Here are several Lobby Cards from George Washington Slept Here (1942), starring Jack Benny and Ann Sheridan. Lobby Cards were 11" x 14" posters that came in sets of 8. As the name implies, they were most often displayed in movie theater lobbies, to advertise current or coming attractions.
Kings Row - Movie Poster
Here is the American one-sheet movie poster for Warner Bros' Kings Row (1942), starring Robert Cummings, Ann Sheridan, and Ronald Reagan. One-sheets measured 27x41 inches, and were the poster style most commonly used in theaters.
City for Conquest - Behind-the-Scenes Still
Here is a photo taken behind-the-scenes during production of Warner Bros' City for Conquest (1940), starring Ann Sheridan and directed by Anatole Litvak.
Nora Prentiss - Lobby Card Set
Here is a set of Lobby Cards from Warner Bros' Nora Prentiss (1947), starring Ann Sheridan. Lobby Cards were 11" x 14" posters that came in sets of 8. As the name implies, they were most often displayed in movie theater lobbies, to advertise current or coming attractions.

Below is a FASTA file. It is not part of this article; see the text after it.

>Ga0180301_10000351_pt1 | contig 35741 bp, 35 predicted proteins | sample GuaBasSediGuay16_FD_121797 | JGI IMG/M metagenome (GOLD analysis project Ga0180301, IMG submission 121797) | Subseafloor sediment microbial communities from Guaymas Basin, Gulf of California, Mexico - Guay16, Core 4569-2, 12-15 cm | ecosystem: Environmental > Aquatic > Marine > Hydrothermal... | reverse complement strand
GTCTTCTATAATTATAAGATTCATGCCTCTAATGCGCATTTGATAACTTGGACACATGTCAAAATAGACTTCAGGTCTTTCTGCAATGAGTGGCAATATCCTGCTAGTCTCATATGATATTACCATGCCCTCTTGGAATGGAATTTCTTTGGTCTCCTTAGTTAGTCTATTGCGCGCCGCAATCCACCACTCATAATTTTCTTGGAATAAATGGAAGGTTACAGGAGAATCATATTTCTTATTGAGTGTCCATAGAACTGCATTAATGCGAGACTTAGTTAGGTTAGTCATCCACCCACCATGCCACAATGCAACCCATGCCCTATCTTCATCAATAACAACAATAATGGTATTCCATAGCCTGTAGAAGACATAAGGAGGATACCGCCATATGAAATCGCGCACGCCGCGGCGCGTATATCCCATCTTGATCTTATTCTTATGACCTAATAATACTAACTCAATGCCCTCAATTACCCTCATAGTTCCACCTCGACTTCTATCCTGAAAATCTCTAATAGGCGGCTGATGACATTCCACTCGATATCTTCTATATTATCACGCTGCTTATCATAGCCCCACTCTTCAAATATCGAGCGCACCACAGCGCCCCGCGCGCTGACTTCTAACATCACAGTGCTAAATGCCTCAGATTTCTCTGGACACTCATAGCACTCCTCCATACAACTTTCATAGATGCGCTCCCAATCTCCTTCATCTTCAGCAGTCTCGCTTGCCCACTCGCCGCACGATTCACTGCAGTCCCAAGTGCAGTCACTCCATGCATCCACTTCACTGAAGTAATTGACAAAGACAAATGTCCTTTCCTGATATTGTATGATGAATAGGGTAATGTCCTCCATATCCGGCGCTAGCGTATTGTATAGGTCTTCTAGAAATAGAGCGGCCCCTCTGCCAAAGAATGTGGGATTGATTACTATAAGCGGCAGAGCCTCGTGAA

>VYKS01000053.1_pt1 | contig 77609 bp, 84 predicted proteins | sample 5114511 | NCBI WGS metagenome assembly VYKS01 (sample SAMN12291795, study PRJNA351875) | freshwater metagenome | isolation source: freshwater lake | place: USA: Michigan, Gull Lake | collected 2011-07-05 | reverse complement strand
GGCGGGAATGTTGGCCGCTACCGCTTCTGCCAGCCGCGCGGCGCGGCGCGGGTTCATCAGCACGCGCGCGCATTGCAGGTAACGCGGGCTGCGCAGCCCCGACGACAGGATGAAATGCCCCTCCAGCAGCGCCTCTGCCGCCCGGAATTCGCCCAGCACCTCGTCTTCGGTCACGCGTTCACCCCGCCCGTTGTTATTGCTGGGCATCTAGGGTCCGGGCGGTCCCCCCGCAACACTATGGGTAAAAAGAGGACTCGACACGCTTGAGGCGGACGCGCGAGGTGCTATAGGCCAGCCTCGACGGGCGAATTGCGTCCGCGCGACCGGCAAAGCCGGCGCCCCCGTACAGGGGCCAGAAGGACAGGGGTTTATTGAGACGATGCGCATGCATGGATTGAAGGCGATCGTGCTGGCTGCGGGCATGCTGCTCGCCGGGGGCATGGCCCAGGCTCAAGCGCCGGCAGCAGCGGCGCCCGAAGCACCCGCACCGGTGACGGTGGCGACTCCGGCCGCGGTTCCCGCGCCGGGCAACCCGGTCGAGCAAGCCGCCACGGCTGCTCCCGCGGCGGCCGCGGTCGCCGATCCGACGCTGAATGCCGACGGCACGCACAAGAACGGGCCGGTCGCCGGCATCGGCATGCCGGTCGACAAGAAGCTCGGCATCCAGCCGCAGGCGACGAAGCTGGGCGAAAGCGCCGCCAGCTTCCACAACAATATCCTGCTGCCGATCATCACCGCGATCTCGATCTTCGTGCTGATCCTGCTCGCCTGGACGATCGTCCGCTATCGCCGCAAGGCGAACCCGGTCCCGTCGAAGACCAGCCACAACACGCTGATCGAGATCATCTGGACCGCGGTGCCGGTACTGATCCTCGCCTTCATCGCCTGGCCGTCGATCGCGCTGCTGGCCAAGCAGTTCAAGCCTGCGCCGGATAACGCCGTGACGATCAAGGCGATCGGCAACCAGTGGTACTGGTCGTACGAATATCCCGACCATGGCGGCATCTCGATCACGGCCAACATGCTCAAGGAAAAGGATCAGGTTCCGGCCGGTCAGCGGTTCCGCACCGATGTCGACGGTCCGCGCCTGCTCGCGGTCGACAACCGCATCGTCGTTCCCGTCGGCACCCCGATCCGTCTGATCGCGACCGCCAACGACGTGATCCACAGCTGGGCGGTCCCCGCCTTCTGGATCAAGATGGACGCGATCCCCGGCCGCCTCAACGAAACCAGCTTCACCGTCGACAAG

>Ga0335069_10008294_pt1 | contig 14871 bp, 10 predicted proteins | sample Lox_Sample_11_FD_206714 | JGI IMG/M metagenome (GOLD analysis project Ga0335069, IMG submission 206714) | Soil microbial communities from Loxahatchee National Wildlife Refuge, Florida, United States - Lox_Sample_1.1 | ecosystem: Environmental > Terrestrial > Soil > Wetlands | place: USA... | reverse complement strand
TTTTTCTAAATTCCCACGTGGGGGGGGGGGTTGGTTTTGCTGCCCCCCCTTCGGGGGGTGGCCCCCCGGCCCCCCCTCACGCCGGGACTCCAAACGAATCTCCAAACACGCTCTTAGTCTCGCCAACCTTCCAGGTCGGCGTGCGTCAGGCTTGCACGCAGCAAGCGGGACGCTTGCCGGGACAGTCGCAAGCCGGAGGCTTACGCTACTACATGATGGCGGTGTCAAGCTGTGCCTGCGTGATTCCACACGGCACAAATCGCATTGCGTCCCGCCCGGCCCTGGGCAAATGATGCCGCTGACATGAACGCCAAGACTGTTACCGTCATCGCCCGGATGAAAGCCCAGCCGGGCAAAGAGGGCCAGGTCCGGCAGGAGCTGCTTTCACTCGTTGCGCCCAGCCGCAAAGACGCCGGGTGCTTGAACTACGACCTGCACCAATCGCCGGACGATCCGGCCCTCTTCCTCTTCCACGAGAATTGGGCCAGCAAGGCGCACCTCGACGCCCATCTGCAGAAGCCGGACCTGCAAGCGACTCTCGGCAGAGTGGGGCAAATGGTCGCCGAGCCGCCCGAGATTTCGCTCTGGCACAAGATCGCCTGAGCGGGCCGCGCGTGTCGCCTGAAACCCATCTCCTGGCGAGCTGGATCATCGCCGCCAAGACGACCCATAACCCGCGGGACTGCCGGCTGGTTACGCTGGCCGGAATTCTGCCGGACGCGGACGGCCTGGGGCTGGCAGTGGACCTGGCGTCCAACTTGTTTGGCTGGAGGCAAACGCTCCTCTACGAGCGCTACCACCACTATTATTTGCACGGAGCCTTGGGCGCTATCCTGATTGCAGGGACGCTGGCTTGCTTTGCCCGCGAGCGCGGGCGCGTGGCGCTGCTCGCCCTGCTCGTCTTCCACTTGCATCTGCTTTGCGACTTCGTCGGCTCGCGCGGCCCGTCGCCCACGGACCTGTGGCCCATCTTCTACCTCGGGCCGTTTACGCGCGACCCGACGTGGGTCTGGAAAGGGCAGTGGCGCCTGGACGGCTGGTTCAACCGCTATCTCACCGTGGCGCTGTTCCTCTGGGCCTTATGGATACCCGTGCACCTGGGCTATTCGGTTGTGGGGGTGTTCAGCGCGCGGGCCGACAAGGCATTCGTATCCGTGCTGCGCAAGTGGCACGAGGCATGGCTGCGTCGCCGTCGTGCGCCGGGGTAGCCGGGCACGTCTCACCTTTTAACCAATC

Silver River - Title Lobby Card
Here is the Title Lobby Card from Silver River (1948). Lobby Cards were 11" x 14" posters that came in sets of 8. As the name implies, they were most often displayed in movie theater lobbies, to advertise current or coming attractions.
The Man Who Came to Dinner - Scene Stills
Here are a few scene stills from The Man Who Came to Dinner (1942), starring Bette Davis and Monty Woolley.
It All Came True - Ann Sheridan Publicity Still
Here is a still of Ann Sheridan, taken to help publicize Warner Bros' It All Came True (1940). Publicity stills were specially-posed photos, usually taken off the set, for purposes of publicity or reference for promotional artwork.